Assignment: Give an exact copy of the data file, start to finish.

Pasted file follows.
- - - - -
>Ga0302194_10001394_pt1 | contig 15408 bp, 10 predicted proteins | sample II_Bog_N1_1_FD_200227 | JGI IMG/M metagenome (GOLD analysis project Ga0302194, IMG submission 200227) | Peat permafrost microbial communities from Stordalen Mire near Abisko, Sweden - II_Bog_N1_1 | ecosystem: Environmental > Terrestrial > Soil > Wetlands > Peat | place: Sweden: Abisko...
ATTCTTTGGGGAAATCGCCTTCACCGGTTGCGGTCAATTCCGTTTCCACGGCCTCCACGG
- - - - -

>Ga0302194_10001394_pt1 | contig 15408 bp, 10 predicted proteins | sample II_Bog_N1_1_FD_200227 | JGI IMG/M metagenome (GOLD analysis project Ga0302194, IMG submission 200227) | Peat permafrost microbial communities from Stordalen Mire near Abisko, Sweden - II_Bog_N1_1 | ecosystem: Environmental > Terrestrial > Soil > Wetlands > Peat | place: Sweden: Abisko...
ATTCTTTGGGGAAATCGCCTTCACCGGTTGCGGTCAATTCCGTTTCCACGGCCTCCACGG